Those entities specifically mentioned by the Court are:
Apple App Store App Store
Joel A. Boyle
Jewella Privacy Service, Inc.Namecheap,

Wow. That’s some order.

What’s behind this is that any Court that issues an injunction also has the authority on those parties who may be in “active concert or participation” in assisting the subject of an injunction to avoid or hinder enforcement of the injunction. Something that, in the past, has put companies like Cloudflare on the hotseat with the Judges overseeing the case.

“There is no real dispute that CloudFlare had knowledge of the TRO at least as of May 14, 2015 and that it subsequently permitted an anonymous user to establish a free account that configured the domain name… to use CloudFlare’s services. CloudFlare’s authoritative domain name server translates [the domain name] as entered in a search browser into the correct IP address associated with that site, thus allowing the user to connect to the site. Connecting internet users to [the domain name] in this manner benefits Defendants and quite fundamentally assists them in violating the injunction because, without it, users would not be able to connect to Defendants’ site unless they knew the specific IP address for the site. Beyond the authoritative domain name server, CloudFlare also provides additional services that it describes as improving the performance of the [infringing] site… Going forward, however, CloudFlare is now aware that it is bound by the injunction so any future failure to comply might expose it to a contempt finding that could result in the award of attorney’s fees or other consequences.” 8

Lastly, the Judge orders all payment processors, who might otherwise pay money to the infringing sites to pay them to the Plaintiffs instead until “Plaintiffs have recovered the full payment of the monies owed to them by Defendants” and that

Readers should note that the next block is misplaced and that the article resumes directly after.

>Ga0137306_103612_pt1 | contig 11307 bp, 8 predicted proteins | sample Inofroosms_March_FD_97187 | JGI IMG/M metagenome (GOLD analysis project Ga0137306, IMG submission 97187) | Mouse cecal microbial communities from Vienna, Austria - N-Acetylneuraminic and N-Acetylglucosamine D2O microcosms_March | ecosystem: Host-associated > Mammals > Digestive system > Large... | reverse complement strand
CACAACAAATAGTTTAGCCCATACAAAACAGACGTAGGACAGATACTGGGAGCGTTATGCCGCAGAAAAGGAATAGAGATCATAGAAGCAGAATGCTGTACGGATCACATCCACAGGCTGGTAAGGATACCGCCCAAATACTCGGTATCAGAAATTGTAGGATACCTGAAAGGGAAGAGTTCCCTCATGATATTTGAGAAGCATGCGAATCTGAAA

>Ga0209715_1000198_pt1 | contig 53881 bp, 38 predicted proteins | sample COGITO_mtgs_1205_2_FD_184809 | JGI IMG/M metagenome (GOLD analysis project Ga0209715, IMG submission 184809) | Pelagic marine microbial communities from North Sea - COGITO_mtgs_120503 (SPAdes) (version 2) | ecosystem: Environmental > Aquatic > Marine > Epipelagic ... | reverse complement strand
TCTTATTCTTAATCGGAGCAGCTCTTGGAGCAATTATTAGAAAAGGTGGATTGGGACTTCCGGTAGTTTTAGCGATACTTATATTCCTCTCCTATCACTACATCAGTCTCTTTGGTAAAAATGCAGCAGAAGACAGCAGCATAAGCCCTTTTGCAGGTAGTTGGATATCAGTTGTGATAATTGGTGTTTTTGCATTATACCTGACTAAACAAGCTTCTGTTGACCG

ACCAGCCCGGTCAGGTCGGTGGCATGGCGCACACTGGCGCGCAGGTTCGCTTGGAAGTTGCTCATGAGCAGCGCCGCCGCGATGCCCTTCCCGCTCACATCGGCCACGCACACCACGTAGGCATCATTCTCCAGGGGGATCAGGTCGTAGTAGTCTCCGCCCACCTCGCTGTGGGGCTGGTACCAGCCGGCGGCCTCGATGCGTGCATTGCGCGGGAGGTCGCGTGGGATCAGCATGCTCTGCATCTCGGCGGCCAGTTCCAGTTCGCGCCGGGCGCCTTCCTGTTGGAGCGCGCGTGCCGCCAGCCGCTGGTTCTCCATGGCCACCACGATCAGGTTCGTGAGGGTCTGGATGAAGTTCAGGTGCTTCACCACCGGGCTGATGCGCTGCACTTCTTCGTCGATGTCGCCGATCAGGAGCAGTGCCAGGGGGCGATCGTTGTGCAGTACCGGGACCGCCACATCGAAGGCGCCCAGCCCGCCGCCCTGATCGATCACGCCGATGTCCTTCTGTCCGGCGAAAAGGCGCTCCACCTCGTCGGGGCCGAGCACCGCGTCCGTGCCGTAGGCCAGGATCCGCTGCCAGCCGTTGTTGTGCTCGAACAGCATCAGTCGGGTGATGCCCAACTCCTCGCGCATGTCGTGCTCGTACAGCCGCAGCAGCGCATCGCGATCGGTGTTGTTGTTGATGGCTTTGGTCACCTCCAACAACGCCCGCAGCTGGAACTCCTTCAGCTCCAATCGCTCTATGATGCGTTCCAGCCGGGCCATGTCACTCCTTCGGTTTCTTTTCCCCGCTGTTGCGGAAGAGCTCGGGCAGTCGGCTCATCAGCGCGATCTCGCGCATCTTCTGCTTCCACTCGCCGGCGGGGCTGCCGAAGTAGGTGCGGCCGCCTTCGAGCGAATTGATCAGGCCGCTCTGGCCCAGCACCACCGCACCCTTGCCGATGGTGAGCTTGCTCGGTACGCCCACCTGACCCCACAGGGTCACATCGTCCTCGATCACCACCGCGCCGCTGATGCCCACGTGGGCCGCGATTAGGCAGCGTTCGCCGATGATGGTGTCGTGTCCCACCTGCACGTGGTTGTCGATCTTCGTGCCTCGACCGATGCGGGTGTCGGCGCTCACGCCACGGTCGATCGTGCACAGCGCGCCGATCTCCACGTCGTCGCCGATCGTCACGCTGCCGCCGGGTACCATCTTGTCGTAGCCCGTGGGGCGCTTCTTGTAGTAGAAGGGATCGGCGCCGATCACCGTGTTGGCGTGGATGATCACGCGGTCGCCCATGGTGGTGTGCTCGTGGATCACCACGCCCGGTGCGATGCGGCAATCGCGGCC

“Plaintiffs shall have the ongoing authority to serve this Order on any party controlling or otherwise holding such accounts, including but not limited to banks, PayPal or other merchant account providers, payment providers, or third party processors.” 9

Remember, that’s nearly $23 million in damages.

What really will be interesting is the response by entities that claim they don’t encourage or profit from piracy, like Google (we’re just an algorithm) or Cox Communications (we’re just a pipeline) to being specifically mentioned in a Court order as having to cease and desist from aiding an adjudged pirate.


  1. Cloudflare: The “Now You See Me, Now You Don’t” of the Internet
  2. 21 Civ. 11024 (KPF) As of the writing of this post there is no WestLaw citation available
  3. US Court Orders Every ISP in the United States to Block Illegal Streaming Sites
  4. 21 Civ. 11024 (KPF) at 6-7
  5. Id.
  6. Id.
  7. Id. at 7 (emphasis added)
  8. Cloudflare: The “Now You See Me, Now You Don’t” of the Internet citing Arista Records v. Tkatch et al Case 15-CV-3701 U.S. District Court for the Southern District of New York, 2015
  9. 21 Civ. 11024 (KPF) at 9-10